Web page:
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Holy Women, Holy Men: onward

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By Douglas LeBlanc

General Convention’s Committee on Prayer Book, Liturgy, and Church Music has endorsed continued trial use of Holy Women, Holy Men. During lengthy discussion July 5 of the proposed successor to Lesser Feasts and Fasts, numerous people testified that the text should be revised heavily.

The Rev. Patrick Malloy, acting dean of General Theological Seminary, said he is part of a community that prayed from Holy Women, Holy Men daily for a year. “Many of the texts were difficult to read and impossible to chant,” he said. “This calendar is too packed” and undermines the genius of the Book of Common Prayer’s calendar.

The Rev. David Sibley of the Diocese of Long Island also opposed Holy Women, Holy Men. “Many of the collects are hagiographies more than they are prayers,” he said.

The Rt. Rev. Daniel H. Martins, Bishop of Springfield, proposed a substitute motion to suspend trial use, allow further changes to lie fallow for the next three years, and limit the number of new names in the future to 15 per General Convention.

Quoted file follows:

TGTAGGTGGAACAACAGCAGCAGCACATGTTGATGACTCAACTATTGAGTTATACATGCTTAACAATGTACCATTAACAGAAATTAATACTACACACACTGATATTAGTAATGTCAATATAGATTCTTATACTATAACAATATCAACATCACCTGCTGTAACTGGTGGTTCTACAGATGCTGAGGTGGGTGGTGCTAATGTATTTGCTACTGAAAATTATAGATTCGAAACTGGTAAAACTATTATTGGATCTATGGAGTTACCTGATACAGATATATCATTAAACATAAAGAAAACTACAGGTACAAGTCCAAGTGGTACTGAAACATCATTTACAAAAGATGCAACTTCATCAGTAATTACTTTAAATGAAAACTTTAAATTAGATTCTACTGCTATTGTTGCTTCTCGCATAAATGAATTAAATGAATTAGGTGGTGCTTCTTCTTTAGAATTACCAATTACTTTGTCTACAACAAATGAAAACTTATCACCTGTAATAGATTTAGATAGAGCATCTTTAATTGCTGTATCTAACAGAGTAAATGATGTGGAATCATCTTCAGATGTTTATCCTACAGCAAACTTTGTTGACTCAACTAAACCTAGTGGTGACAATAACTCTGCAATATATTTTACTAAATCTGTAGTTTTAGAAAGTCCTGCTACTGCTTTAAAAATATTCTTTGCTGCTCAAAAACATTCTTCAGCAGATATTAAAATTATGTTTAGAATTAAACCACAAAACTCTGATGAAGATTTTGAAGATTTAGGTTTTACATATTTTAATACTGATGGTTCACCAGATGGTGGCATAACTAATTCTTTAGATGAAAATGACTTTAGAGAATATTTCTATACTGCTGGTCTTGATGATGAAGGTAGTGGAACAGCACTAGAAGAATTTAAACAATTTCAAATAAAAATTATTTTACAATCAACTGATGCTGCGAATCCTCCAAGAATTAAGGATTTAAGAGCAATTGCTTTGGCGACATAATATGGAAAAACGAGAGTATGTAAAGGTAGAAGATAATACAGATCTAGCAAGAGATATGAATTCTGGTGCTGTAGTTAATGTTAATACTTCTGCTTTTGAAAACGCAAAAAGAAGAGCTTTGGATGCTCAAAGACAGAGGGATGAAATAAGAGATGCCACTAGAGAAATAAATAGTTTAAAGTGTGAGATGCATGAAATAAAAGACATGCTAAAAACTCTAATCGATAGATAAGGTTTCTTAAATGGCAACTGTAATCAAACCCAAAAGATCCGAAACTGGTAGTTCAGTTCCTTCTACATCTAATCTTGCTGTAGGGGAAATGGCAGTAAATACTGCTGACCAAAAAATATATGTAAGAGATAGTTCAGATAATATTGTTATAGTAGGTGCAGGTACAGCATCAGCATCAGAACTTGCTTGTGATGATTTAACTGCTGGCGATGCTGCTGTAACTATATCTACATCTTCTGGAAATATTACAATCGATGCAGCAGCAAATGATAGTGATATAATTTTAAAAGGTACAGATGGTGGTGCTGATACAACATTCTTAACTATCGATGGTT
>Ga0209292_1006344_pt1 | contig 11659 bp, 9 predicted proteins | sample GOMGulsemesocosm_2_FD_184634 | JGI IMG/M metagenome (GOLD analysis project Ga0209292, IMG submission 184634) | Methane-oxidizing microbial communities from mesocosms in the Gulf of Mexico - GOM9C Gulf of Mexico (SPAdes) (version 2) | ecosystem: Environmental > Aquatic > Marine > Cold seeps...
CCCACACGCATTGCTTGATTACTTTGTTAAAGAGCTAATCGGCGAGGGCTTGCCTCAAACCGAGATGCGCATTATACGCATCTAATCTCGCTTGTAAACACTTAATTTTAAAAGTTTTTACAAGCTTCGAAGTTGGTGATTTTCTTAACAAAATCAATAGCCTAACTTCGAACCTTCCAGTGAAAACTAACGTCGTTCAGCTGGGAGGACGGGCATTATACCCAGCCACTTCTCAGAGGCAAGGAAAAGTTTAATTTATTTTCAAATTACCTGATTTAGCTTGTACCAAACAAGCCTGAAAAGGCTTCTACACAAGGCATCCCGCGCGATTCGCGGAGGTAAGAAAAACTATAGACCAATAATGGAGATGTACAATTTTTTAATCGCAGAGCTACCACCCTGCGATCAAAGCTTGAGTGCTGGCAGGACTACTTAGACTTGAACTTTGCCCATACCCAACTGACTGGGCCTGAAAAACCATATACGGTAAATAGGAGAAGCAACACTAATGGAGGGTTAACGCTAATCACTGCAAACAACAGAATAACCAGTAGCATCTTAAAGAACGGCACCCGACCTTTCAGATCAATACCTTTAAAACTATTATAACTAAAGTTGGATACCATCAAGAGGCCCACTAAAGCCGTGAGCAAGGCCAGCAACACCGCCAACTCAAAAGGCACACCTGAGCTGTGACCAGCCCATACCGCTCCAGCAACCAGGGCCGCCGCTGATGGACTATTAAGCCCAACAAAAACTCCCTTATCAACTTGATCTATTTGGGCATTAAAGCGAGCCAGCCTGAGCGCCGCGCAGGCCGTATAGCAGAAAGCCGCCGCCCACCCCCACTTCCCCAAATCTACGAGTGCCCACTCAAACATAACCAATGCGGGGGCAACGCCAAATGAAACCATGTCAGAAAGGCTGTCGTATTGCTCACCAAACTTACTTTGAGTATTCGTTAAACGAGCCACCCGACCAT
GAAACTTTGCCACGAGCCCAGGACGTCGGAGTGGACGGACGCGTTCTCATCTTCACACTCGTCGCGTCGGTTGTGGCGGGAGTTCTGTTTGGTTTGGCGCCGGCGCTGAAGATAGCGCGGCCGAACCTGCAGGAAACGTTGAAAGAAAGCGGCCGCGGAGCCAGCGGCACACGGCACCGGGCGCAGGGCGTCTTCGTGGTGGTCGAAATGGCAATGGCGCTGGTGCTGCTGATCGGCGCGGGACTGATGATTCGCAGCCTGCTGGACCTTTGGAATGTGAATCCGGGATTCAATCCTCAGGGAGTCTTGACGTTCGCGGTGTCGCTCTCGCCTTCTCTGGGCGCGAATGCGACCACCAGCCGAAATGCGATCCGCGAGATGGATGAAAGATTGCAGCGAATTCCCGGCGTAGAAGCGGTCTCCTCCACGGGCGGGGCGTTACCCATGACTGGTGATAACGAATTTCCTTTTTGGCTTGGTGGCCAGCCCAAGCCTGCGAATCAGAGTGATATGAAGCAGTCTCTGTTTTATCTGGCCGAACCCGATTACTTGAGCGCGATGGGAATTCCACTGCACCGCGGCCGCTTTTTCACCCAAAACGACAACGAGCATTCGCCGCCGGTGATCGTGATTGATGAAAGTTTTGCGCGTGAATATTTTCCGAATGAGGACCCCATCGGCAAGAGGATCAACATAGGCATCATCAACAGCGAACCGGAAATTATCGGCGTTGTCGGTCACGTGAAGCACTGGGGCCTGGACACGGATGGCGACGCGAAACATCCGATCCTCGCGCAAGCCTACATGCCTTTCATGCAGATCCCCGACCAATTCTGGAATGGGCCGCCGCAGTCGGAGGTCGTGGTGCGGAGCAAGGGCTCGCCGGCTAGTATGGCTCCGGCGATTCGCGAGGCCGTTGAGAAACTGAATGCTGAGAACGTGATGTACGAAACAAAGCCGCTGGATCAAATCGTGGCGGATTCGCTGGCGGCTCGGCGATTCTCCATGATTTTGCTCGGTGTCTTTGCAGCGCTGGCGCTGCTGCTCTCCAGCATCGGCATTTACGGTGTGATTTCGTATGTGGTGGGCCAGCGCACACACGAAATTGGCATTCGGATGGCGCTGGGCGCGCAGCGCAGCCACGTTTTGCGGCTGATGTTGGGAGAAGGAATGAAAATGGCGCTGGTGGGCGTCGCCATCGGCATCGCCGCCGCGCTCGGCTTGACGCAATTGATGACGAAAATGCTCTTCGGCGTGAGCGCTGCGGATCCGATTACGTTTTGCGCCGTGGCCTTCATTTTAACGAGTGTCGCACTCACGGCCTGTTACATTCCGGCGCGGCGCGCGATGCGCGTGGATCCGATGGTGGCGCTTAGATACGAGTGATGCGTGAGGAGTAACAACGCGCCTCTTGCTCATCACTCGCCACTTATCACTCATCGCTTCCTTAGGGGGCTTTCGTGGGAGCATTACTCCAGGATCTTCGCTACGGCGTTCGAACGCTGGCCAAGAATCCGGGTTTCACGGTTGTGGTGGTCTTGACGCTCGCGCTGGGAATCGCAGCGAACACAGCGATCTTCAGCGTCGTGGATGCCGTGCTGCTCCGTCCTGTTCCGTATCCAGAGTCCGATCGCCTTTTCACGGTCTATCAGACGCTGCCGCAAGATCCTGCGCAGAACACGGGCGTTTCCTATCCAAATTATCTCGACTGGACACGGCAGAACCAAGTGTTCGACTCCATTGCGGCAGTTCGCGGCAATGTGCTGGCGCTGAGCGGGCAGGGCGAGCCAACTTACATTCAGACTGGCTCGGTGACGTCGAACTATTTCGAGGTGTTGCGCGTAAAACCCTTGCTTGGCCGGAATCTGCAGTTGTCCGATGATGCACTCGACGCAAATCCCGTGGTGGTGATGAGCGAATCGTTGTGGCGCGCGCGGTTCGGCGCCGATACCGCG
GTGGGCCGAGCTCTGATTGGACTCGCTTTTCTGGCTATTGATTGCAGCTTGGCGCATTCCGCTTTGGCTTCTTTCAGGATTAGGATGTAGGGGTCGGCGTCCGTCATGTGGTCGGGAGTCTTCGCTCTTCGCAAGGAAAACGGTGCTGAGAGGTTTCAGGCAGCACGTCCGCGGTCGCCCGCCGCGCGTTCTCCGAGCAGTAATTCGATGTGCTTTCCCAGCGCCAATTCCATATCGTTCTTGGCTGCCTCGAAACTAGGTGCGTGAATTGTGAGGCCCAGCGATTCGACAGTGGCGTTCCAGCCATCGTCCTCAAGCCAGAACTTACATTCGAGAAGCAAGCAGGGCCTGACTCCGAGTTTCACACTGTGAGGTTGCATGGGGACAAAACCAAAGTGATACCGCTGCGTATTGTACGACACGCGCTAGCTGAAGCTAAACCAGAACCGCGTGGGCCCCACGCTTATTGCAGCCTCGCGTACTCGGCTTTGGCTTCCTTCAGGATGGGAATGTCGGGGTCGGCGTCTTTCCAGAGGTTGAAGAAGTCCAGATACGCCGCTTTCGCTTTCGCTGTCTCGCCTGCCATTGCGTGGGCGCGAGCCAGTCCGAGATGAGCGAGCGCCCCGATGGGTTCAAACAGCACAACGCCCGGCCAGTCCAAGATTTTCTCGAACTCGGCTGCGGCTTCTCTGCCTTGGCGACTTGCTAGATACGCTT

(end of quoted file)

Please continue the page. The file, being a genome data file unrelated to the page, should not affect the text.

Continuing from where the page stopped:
“The expression ‘Drinking from a fire hose,’ it seems to me, is the most apt description of taking in Holy Women, Holy Men,” Martins said. “I think we need to take into account that this may simply be a project that has gone off the rails. I’m not sure the project can be rescued by tweaking it.”

The Rt. Rev. Jeffrey Lee, Bishop of Chicago, supported the substitute resolution by Martins, but it failed on voice vote after vigorous debate.

The Rev. Gregory M. Howe, custodian of the Book of Common Prayer, asked the committee not to suspend trial use. About 30 years earlier the House of Bishops had “put a lid on Lesser Feasts and Fasts,” he said.

“Please don’t put a lid on this again,” he added. “The last time it happened, it took nearly 20 years to pry it back off again.”

The Rev. Ruth Meyers, chair of the Standing Commission on Liturgy and Music, defended trial use and Holy Women, Holy Men vigorously during the committee’s meeting.

The committee endorsed a substitute that continues trial use and asks the SCLM to give particular attention to guidelines and principles approved by General Convention in 2006.

The Rt. Rev. Scott Barker, Bishop of Nebraska, and several other speakers from his diocese and elsewhere praised the entry on the Rev. Hiram Hisanori Kano. Fr. Kano, like other Japanese immigrants to the United States, was arrested and confined to an interment camp during World War II.

Bishop Barker asked the committee to “be creative” in honoring Fr. Kano, regardless of what it decided about Holy Women, Holy Men as a whole.

On another front, as the committee discussed authorizing a task force on the study of marriage Susan Williams of Western New York urged a consistent use of “same-sex” rather than “same-gender.”

“People have sex and animals have gender,” she said.

“It’s not strictly a grammatical point, because gender also involves gender identity,” Meyers said.

Williams’s amendment prevailed.

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